Sunday, August 13, 2017

Look What a Good Person I Am!

Yesterday I read this article and posted a link to it on my Facebook page. I posted it because the words virtue signaling were new to me and I was thinking that the concept explained a lot of what I've seen recently.

Virtue signaling, according to an on-line dictionary is "the action or practice of publicly expressing opinions or sentiments intended to demonstrate one's good character or the moral correctness of one's position on a particular issue." It seems it is a way to get credit for being a good person without having to actually do anything good.

Earlier today I posted a link to this blog post on my Facebook page. I posted it because the writer had articulated so well the jumble of thoughts that have swirled around in my head for so many weeks. At least that is the reason I believe I had for the posting. Who knows what my subconscious is up to?

Now I'm thinking about having posted the link to the piece about Mr. Trump's character was virtue sharing on my part. Facebook is a place to share abridged or redacted versions of ourselves; that is, we tend to share pieces of ourselves that we want people to know about, pieces that show us in a good light. 

There's another piece to it, though. I think that I -- and many of my Facebook friends -- post things that might be interpreted as virtue sharing for a different reason. For me, it's because I often feel helpless, powerless in the face of this President; I get to a point where I think, "I have to do something!" and so I rail a bit on Facebook because I think that is all I can do. But the Facebook mini-rant doesn't accomplish anything, really.

It's a conundrum.

Like so many people I know, I am angry, sad, frustrated, and a good many other things by what is going on in our country and by the words and actions of its leadership. But it isn't enough to just talk about it.  I need to find other ways to express my convictions. Ways of actions rather than words.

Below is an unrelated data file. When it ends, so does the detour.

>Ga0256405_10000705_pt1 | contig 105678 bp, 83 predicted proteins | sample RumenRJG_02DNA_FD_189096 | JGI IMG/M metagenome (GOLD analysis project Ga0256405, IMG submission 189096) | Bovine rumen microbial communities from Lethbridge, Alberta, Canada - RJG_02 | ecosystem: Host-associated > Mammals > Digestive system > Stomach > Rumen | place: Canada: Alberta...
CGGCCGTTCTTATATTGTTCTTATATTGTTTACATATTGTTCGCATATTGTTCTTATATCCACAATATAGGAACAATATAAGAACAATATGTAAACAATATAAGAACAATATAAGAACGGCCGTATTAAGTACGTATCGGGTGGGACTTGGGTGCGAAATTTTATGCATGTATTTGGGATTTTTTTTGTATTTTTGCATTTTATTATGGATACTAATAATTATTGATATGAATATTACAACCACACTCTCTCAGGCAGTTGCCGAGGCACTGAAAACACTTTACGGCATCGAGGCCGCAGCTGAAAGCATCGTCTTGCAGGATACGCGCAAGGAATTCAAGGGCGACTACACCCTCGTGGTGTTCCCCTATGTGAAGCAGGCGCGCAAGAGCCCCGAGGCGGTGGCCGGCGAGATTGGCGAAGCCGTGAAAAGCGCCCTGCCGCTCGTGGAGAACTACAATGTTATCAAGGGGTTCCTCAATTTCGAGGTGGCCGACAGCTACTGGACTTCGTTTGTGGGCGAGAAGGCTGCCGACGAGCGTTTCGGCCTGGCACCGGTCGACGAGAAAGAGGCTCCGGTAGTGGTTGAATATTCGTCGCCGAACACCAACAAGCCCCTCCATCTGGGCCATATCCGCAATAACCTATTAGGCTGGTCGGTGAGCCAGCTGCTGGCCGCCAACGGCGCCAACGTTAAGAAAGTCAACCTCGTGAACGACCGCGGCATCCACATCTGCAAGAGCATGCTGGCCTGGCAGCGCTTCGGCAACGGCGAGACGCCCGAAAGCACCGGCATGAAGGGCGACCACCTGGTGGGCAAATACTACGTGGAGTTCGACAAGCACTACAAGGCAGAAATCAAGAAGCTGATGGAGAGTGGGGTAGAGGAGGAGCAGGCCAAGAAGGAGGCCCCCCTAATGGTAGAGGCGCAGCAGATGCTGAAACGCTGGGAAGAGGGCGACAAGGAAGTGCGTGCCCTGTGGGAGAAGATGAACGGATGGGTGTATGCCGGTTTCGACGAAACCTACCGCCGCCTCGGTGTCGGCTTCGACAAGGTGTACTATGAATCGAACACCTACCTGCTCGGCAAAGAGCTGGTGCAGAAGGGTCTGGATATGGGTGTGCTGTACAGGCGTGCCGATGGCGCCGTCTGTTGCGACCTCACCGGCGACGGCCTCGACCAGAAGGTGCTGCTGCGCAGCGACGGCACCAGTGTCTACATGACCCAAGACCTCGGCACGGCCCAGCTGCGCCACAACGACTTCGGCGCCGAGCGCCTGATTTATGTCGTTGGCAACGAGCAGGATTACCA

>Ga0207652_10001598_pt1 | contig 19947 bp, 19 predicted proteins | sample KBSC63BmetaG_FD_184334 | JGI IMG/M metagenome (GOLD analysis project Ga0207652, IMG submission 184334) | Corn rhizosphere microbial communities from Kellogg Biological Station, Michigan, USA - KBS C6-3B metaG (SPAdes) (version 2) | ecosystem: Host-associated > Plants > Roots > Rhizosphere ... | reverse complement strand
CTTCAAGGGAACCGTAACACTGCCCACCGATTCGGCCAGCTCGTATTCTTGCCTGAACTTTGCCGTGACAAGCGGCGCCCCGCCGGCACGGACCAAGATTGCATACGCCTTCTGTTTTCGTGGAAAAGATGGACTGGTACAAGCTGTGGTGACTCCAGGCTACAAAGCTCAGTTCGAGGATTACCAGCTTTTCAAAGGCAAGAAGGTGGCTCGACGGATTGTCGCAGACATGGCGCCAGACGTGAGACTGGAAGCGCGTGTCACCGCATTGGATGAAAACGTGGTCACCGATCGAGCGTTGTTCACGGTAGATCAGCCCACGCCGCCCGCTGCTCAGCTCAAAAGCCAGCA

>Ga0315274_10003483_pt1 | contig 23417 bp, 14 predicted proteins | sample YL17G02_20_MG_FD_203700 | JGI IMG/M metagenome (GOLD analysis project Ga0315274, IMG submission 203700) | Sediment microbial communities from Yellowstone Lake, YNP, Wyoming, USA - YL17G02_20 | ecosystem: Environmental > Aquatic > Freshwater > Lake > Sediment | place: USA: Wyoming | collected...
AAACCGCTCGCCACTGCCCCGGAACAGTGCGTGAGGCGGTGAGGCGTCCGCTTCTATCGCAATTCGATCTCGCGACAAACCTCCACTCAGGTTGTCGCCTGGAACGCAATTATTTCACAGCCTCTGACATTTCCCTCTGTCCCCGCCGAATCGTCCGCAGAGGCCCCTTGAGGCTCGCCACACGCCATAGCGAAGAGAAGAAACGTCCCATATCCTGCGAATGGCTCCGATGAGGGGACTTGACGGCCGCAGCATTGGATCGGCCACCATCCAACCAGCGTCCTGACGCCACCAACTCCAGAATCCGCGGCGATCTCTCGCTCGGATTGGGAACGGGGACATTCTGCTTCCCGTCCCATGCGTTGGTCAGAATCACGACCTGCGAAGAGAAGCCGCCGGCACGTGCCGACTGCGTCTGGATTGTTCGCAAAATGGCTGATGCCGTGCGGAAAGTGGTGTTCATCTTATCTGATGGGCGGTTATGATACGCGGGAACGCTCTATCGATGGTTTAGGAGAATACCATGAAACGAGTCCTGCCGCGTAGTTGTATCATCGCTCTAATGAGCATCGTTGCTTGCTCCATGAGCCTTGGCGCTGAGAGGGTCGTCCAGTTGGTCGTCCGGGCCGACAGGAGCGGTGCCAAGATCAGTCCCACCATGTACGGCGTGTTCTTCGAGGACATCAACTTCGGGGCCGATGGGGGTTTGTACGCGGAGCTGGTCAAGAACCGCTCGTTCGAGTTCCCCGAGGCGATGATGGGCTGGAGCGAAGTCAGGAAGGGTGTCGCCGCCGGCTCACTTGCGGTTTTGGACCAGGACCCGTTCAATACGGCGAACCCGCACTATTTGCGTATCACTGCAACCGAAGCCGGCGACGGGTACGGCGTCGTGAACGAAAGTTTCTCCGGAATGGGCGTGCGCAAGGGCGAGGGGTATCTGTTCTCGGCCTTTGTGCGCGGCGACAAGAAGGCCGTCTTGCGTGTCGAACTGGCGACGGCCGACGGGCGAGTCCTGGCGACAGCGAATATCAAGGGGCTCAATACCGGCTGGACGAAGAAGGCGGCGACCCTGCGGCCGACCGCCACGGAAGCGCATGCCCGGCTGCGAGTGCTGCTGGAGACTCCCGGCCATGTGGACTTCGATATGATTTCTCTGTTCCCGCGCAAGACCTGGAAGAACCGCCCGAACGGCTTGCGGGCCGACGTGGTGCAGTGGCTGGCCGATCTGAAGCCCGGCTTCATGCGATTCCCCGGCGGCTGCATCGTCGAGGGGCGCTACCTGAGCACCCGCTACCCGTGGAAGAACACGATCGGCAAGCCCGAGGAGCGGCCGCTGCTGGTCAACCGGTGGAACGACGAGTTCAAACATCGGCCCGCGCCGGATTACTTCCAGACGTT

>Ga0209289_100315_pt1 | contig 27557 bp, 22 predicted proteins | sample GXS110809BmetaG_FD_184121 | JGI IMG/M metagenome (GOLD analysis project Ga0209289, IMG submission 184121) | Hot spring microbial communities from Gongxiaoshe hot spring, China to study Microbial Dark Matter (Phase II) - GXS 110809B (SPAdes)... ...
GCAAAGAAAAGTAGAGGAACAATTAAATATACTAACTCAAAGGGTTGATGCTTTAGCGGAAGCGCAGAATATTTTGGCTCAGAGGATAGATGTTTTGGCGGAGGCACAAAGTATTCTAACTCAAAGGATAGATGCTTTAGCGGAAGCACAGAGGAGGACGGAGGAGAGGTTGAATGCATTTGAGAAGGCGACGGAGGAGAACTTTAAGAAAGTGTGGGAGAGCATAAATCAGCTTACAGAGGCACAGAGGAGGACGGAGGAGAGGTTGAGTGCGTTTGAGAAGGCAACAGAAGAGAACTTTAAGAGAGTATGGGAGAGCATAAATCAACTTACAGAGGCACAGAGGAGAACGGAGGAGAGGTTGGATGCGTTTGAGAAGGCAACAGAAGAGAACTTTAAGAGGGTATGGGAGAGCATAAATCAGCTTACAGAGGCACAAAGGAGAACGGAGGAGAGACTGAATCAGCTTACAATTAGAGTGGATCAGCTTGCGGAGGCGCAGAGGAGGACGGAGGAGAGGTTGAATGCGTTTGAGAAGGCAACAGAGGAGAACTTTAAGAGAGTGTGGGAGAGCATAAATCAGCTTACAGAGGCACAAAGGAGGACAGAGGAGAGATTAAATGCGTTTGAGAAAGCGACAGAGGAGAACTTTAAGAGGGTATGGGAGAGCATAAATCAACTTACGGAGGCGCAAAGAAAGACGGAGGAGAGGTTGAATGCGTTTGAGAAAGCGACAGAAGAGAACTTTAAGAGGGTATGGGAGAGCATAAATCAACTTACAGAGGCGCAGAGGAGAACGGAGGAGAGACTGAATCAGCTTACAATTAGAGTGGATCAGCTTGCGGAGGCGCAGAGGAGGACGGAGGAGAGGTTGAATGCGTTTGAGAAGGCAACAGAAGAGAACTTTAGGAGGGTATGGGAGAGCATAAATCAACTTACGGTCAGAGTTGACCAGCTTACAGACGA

5 comments:

Quiltdivajulie said...

Like many of us commented early on after the election, I am demonstrating my convictions through small every day actions - opening doors for strangers, smiling first, waving to neighbors as they drive by (even if I still don't know their names), speaking up in a group conversation that threatens to descend into Washington-like language to re-direct the tone if at all possible, and through tangible actions like your blog post months ago when you shared an extra umbrella with a woman in need. Keep being who you are and doing what YOU do - THAT kind of behavior and attitude/ethic is what makes America great.

Shasta Matova said...

I tend not to tell anyone of my good deeds (usually very small) because I'm not doing it for the attention, but on Facebook, I do tend to share memes and posts that are for or against a particular thing. I can see how that might be virtue signaling, but I think it might be helpful. If a person's Facebook page is filled with anti-extremism or anti-xenophobia, etc. posts, then maybe a person might be able to see that their own view is in the minority. I can hope anyway. Chances are, though, they tend to have friends who think like them.

Janet O. said...

Not being on Facebook, I am oblivious to all that goes on there. Just trying to do what I believe is right within my circle of influence, and wherever I happen to find myself, whether with friends or total strangers.

Carol- Beads and Birds said...

Interesting article. I suppose everyone toots their own horn to some extent. The real issue of course is why and if they support their voice with real action. I will continue to do what I can to elect democrat candidates in future elections...a difficult task in Northern Indiana. We are the MOST conservative state in the Union...really we are. I am appalled at the direction our Nation is taking. Even more so to know how strongly even my husband's family supports Trump and EVERYTHING he is. So many Christians here that leave it at the Church door.
xx, Carol

Barbara Anne said...

I'm not on FB either but hope to follow sweet AMIL's example - and yours - of spreading lovingkindness wherever possible in my small circle of life, including on the phone with strangers and in the grocery store and such.

As my Grandma used to say, "Don't be so heavenly minded that you're no earthly good." Amen to that!

Hugs!